I spent my first seven years in the IT sector as a midrange consultant, doing custom programming for IBM AS/400s. Years of successful projects left me confident in my skills; I did everything from warehouse management systems to accounting. I guess you could think of it as custom ERP, but long before ERP became a buzzword.
Shortly after Y2K, I left a comfortable job to sign on with a transportation company. Hell on Earth! The company had hired me as the project manager of a $950,000 payroll and HR implementation -- basically to decommission some homegrown software and install a new commercial package -- but when I came on board I quickly found myself in the middle of a war. There was little buy-in from the people who'd be using the new software: In fact, HR and payroll hated it. And the original developers of the old software were still there and hadn't even been consulted. So you can imagine their level of support.
The IT director was such a colossal jerk that no one wanted to speak with him, much less cooperate with him. And a staff of four consultants from the new software vendor was recklessly running up $10,000 per day in expenses and producing no work of any noticeable value. Then, in the middle of this catastrophe, after a month's worth of meetings, the vendor's project manager up and quit, leaving us not one scrap of documentation. (I figured all the typing he'd been doing on his laptop was working on his résumé.) Then his replacement worked for exactly one week before leaving the project. It was a disaster!
I rallied up the troops, drew on my technical knowledge, and put together a 60-page proposal to scrap the implementation, bail out the team, and save the company at least $500,000 by using my local people -- sending home the high-paid guys -- and writing custom software. I could see that the project the IT director had laid out was never going to fly. The CIO presented my proposal to the board and executive management; he had encouraged me, and I was eager to produce.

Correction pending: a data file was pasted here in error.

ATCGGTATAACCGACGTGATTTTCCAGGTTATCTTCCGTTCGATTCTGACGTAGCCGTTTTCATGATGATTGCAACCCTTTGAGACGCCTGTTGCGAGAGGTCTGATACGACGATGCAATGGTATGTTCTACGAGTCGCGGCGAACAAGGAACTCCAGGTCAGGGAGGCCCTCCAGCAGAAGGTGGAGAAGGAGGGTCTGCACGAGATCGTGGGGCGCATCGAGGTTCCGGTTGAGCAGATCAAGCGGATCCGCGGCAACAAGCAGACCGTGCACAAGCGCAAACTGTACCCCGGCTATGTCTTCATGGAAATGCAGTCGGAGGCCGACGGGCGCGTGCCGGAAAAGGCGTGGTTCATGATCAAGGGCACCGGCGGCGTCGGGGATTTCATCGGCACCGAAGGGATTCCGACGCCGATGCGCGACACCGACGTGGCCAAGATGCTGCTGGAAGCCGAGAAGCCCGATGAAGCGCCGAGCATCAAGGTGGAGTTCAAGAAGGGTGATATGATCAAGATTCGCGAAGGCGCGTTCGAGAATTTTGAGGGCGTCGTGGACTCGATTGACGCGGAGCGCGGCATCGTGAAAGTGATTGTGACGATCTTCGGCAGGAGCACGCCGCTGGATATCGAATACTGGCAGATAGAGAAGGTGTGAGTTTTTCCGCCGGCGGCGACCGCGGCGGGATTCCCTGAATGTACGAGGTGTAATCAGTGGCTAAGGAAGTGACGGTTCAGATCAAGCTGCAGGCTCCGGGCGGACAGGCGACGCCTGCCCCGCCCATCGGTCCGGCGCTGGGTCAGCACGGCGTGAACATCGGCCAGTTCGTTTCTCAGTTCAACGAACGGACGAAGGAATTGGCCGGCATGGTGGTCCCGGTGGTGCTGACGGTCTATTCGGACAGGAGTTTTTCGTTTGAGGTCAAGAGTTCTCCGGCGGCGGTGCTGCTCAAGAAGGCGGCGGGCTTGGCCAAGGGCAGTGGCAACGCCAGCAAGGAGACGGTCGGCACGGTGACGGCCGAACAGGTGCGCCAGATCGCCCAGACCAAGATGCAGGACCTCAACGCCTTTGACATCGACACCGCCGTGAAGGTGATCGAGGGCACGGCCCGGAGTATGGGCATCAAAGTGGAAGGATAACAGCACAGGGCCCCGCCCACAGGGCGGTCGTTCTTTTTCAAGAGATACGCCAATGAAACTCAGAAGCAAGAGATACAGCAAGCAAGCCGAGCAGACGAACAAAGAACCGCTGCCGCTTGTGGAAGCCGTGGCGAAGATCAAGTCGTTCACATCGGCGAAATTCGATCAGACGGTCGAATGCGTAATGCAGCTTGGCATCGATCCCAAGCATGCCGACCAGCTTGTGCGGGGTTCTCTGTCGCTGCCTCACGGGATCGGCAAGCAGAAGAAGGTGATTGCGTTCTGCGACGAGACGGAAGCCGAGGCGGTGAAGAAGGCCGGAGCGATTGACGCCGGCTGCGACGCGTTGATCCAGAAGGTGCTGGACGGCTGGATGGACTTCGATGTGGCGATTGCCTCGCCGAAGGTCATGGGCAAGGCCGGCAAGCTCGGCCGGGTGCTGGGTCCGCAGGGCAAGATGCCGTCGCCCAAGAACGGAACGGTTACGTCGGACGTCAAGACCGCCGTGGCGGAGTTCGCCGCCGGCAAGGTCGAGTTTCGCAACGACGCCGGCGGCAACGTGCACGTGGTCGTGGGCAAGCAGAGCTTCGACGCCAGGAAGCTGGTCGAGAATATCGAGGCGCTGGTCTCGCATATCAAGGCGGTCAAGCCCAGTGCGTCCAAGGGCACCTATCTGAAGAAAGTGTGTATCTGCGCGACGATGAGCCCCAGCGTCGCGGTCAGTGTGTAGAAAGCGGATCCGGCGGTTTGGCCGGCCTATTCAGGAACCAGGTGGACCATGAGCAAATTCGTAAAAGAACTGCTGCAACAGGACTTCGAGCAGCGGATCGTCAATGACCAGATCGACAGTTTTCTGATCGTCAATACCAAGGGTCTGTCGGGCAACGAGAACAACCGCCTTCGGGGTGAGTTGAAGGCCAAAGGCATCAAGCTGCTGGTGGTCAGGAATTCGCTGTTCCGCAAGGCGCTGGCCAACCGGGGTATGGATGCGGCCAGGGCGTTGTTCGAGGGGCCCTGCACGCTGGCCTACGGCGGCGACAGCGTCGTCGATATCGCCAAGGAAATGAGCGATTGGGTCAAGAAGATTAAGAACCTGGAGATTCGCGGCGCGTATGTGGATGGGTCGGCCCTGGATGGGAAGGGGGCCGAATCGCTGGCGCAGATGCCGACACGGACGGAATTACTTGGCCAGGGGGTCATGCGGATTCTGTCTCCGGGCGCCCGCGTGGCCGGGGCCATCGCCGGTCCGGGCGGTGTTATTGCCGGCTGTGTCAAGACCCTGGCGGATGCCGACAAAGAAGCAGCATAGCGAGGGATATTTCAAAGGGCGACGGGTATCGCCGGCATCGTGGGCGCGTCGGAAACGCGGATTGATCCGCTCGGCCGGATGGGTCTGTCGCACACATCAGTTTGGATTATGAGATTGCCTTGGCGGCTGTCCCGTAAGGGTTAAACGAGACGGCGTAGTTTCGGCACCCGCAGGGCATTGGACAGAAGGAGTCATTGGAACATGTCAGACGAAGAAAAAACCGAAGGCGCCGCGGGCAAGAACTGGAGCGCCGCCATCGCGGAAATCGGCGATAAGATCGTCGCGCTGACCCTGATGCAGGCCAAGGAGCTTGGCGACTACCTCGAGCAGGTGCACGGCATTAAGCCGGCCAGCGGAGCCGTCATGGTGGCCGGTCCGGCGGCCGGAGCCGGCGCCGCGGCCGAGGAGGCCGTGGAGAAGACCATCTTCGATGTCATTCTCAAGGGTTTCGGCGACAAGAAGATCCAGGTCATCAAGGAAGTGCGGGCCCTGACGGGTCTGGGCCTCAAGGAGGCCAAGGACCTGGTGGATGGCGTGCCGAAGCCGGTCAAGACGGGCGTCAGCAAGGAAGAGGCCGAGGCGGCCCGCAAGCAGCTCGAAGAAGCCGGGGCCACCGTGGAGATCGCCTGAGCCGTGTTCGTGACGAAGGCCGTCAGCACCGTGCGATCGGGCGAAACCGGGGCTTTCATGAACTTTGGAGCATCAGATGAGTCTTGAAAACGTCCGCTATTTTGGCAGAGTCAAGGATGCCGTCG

Oh, how naive I was! When the executive sponsor read my recommendations, he became irate (as did the rest of the company's C-whoever-Os), and the CIO quickly turned on me and labeled me a loose cannon. I lost all support and got transferred to a data-warehousing team, where I worked as a Web developer for a few weeks before I left for another company.
You can guess how the story ends. Shortly after I bailed out, the CIO was fired, the IT director was demoted and placed in charge of enterprise grounds (read: grass cutters and toilets), the software vendor sank all its money into the ASP craze of the early 2000s and was acquired by another company. And now, five years later, the project is still not fully live. It has ended up costing the company millions, and it is still running the same payroll software it started out with. What a waste!
As for me, I have never been happier than where I am now, holding down a senior management job at the corporate office of a regional retailer. I have decision-making power, and I can assure you, there will be no purchased software in this house!